currencyTwo lovely stories today from the adventure that is the Catholic Chaplaincy at Manchester.  It has been widely reported about the great scandal of loneliness amongst the elderly in our country, ia great shame.  It is alarming the growing intolerance of the old – often seen as a nuisance, slowing our consumerist society down.  Coupled with this is the growing scandal of heating bills and the greed of the energy companies, to which the old are particularly vulnerable. An Old Lady came in this morning – who regularly attends mass.  Very frail, hunched over but with a real spark in her eyes.  I look forward to our weekly conversation.  She told me with tears in her eyes that she was moving back to Newcastle – because she couldn’t afford to heat her flat in Manchester.  According to her the council had ripped out the night storage heaters and updated the radiators.  She has found a smaller flat in Newcastle which is more efficiently heated.  And then stooping down she pulled out a huge jam jar full of 10ps and copper she had been collecting for years!  She wanted me to take it for the church. The widows mite indeed.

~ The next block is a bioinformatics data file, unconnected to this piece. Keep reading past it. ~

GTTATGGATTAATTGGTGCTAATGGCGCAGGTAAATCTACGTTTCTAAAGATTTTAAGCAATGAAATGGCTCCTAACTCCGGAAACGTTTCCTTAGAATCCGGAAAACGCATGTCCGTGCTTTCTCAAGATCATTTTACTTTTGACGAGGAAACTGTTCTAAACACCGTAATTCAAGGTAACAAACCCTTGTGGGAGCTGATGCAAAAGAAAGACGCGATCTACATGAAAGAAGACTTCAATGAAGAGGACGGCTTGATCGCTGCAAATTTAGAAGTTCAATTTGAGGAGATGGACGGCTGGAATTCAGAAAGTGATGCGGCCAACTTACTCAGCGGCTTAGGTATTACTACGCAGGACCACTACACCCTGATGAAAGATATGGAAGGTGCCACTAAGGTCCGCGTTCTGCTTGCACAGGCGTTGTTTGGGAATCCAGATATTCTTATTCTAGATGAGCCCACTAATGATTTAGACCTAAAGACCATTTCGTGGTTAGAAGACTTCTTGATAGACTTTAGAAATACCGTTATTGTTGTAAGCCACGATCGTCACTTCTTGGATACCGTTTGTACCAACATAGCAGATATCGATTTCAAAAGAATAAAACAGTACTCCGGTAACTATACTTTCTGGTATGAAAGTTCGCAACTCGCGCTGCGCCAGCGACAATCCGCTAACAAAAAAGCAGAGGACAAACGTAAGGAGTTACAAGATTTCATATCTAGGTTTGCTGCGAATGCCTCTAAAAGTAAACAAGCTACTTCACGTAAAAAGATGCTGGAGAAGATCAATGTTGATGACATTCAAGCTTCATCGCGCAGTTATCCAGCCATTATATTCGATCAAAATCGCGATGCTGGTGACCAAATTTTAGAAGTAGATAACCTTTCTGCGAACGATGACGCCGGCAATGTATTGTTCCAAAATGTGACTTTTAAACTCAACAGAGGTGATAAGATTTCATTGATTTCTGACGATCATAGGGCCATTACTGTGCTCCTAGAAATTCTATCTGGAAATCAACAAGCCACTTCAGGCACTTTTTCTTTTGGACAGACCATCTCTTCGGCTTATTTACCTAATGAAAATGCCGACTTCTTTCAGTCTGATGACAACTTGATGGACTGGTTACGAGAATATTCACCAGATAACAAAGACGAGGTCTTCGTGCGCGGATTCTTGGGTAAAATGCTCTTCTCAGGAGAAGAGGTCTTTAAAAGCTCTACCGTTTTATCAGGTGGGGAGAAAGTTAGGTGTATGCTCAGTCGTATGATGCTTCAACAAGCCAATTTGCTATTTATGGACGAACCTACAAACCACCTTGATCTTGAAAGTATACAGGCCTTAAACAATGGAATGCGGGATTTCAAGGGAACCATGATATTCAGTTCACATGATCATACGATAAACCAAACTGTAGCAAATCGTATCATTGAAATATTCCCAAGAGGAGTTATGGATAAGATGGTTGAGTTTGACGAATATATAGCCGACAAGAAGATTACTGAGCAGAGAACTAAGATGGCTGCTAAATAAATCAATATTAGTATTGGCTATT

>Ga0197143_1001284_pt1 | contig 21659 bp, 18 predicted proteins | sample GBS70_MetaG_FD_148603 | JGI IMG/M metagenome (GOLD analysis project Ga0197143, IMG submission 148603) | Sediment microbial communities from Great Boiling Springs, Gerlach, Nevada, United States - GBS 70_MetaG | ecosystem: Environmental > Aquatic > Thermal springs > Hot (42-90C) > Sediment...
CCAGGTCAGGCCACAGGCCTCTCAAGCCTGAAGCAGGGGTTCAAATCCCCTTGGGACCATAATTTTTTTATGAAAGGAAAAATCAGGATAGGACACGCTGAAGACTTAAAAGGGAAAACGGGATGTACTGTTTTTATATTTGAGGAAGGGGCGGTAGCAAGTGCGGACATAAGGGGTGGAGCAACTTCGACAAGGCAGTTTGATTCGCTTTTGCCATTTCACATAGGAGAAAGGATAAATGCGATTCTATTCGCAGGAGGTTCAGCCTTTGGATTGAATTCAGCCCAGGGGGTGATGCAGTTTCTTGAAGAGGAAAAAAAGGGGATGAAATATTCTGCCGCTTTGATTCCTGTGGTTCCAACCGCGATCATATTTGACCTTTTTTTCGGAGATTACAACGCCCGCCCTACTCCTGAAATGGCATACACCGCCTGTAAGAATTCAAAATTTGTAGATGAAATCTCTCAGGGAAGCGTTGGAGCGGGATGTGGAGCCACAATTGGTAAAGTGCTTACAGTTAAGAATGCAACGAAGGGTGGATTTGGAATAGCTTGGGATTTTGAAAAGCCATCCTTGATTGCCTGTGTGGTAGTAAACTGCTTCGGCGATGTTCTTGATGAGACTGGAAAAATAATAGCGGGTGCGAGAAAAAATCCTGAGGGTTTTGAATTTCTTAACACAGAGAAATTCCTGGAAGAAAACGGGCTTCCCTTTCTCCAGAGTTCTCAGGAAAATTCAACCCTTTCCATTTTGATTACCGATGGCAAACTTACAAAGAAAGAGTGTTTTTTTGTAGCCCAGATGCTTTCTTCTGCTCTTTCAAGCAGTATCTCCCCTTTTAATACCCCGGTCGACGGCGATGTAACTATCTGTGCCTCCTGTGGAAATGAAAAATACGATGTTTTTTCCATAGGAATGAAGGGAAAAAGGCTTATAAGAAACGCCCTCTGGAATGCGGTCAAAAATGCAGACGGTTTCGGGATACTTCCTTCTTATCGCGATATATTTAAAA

images (5)Also we had the foodbank open this morning and an emaciated young man was referred to us.  An essential part of the foodbank is that people are welcomed and sit down and treated to tea and homemade cakes (from the students).  Whilst the food parcels are being prepared, they tell us a bit of their story and we find out more about the nature of their crisis.  This helps us to ‘signpost’ them to other support services they might not be aware of. Talking to one of our students he said how he was struggling to cope with the aftermath of his fathers death.  Evidently a pentecostal  ‘pastor’ had told him that as he was gay he was to never go into a church.  For some reason he had obeyed this idiot  (millstones round necks come to mind) .  The young man  really wanted someone to pray with him for his father.  So to his great relief and delight our student took him into the chapel and they prayed together.  A case of spiritual wounds being harder to cure then the physical wounds of hunger.